Windows XP DHCP Client Incorrectly Sends Unicast Discover Message

Article translations Article translations
Article ID: 320229 - View products that this article applies to.
This article was previously published under Q320229
Expand all | Collapse all

SYMPTOMS

When you are connected to a wireless network, your Windows XP DHCP client may incorrectly send a Unicast-Discover packet to a DHCP server. When this occur, the client uses one of the following IP addresses:
  • 0.0.0.0
  • An IP address from the APIPA range of addresses (169.254.x.x)
  • An IP address that is on the same subnet as the DHCP server, even if it is inappropriate to do so.

RESOLUTION

To resolve this problem, obtain the latest service pack for Windows XP. For additional information, click the following article number to view the article in the Microsoft Knowledge Base:
322389 How to Obtain the Latest Windows XP Service Pack
The English version of this fix should have the following file attributes or later:
   Date         Time   Version     Size    File name
   ----------------------------------------------------
   23-Aug-2001  05:00  5.1.2600.0  97,000  Dhcpcsvc.dll
				

STATUS

Microsoft has confirmed that this is a problem in the Microsoft products that are listed at the beginning of this article. This problem was first corrected in Windows XP Service Pack 1.

MORE INFORMATION

When you are connected to a wireless network, clients frequently roam from one Access Point (AP) to another. It is unknown whether the new AP is connected to the same subnet as the previous AP. Because of this, every new AP association triggers the DHCP client to renew its IP address. It is possible for the Windows XP DHCP client to enter a state where it requests an IP address incorrectly.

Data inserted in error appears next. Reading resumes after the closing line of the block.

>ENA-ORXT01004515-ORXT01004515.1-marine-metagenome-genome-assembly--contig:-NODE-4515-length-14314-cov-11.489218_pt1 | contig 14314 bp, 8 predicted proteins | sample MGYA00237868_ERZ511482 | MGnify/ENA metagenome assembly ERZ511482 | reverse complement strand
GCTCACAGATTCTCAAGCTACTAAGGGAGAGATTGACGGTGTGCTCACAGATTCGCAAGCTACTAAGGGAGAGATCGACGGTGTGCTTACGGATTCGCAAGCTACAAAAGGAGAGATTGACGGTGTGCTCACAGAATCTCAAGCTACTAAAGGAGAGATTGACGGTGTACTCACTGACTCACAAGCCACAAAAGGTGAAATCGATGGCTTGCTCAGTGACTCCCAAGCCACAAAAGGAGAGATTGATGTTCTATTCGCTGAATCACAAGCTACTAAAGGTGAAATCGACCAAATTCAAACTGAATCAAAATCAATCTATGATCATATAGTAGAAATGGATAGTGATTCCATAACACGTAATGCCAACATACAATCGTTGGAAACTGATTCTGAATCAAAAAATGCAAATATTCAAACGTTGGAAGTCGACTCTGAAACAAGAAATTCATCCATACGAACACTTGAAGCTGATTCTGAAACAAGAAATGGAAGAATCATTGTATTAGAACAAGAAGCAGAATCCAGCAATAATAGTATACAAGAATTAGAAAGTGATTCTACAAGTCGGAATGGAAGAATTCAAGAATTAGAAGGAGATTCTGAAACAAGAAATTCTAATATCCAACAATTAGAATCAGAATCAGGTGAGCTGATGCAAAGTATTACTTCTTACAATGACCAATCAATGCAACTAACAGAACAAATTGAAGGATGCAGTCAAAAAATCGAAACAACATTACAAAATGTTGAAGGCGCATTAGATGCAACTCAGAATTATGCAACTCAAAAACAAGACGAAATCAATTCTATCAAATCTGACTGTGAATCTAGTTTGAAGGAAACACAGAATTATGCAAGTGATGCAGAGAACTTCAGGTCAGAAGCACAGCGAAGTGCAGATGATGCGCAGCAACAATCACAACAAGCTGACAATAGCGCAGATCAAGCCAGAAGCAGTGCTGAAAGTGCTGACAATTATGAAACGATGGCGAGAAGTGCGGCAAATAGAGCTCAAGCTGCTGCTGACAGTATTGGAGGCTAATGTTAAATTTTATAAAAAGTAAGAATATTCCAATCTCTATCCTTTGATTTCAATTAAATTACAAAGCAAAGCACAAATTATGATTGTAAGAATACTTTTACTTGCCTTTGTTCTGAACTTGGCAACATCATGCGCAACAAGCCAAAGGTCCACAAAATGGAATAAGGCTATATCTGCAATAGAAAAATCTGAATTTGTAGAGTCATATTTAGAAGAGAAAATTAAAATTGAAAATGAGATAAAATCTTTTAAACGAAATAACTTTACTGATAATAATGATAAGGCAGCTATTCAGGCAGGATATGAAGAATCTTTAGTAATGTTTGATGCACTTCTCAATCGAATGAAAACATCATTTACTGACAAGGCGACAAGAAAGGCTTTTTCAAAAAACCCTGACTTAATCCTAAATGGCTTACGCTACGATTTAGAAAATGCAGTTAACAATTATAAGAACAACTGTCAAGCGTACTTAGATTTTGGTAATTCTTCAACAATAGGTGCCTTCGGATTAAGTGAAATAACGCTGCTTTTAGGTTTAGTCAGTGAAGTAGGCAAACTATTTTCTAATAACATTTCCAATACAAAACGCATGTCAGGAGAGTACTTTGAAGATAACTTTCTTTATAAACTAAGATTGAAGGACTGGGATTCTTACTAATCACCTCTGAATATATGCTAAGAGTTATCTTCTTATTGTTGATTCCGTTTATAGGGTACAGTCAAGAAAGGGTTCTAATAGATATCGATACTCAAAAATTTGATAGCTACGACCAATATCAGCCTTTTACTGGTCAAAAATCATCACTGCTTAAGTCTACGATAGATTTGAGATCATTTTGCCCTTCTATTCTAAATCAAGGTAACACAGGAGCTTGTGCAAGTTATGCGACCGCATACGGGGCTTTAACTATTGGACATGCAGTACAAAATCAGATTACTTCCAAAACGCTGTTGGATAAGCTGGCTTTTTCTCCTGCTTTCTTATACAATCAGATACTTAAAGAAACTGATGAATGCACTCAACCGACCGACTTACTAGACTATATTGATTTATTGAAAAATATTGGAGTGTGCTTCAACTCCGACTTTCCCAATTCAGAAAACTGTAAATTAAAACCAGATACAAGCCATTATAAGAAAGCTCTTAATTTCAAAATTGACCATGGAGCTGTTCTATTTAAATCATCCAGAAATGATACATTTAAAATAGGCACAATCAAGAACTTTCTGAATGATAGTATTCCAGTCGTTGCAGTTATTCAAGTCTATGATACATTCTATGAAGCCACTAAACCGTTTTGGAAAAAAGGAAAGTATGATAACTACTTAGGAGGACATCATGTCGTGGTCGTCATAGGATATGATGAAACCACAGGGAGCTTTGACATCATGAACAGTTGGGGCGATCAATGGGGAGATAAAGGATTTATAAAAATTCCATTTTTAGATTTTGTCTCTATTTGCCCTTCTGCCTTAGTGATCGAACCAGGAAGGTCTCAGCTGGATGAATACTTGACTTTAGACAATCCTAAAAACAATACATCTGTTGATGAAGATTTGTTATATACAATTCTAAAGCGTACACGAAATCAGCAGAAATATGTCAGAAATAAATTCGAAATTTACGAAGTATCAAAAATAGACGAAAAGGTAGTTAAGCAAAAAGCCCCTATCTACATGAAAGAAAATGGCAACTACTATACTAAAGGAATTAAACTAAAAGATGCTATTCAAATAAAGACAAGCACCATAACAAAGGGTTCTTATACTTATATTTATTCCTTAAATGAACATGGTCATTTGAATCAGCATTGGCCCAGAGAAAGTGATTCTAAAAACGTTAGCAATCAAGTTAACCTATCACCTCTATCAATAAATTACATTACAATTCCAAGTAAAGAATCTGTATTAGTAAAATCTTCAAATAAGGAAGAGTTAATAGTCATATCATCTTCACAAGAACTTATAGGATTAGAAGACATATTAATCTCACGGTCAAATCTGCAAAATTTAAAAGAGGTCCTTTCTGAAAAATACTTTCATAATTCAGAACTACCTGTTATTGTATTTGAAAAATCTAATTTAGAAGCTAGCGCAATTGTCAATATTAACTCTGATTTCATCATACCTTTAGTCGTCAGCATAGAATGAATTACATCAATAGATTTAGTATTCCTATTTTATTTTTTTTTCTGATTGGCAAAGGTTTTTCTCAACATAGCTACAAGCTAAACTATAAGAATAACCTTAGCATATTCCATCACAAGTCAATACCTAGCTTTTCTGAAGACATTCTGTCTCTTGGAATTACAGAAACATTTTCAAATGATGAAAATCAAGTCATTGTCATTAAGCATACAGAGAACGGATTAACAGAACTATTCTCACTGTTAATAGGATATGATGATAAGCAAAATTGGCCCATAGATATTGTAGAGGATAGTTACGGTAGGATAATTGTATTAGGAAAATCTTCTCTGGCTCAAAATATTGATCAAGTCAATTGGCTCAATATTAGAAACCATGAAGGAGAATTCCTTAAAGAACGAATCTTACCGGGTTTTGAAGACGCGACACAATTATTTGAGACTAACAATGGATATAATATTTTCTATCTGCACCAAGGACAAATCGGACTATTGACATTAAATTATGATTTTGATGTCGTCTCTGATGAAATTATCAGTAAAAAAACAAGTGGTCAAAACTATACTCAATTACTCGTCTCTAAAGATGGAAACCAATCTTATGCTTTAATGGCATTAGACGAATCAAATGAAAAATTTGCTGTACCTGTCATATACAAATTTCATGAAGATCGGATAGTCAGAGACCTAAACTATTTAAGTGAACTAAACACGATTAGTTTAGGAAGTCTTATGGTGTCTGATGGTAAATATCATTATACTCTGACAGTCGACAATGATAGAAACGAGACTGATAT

This problem may occur whenever a DHCP client sends a Unicast-Discover packet to a DHCP server by using a relay agent. Because it is a Unicast packet, it is not modified by the DHCP Relay Agent. With no relay agent involved, the GIADDR field in the Discover packet is not updated and remains set to 0.0.0.0. The DHCP server correctly interprets this as being a local client on the same IP subnet as the DHCP server itself.

Because of this behavior, the client does not receive the resulting DHCP OFFER response from the DHCP server. This occurs because the packet cannot be returned to the client's subnet without a valid GIADDR value for the return path.

Properties

Article ID: 320229 - Last Review: October 31, 2006 - Revision: 1.2
APPLIES TO
  • Microsoft Windows XP Professional
Keywords: 
kbhotfixserver kbqfe kbbug kbenv kbfix kbnetwork kbwinxpsp1fix KB320229

Give Feedback

 

Contact us for more help

Contact us for more help
Connect with Answer Desk for expert help.
Get more support from smallbusiness.support.microsoft.com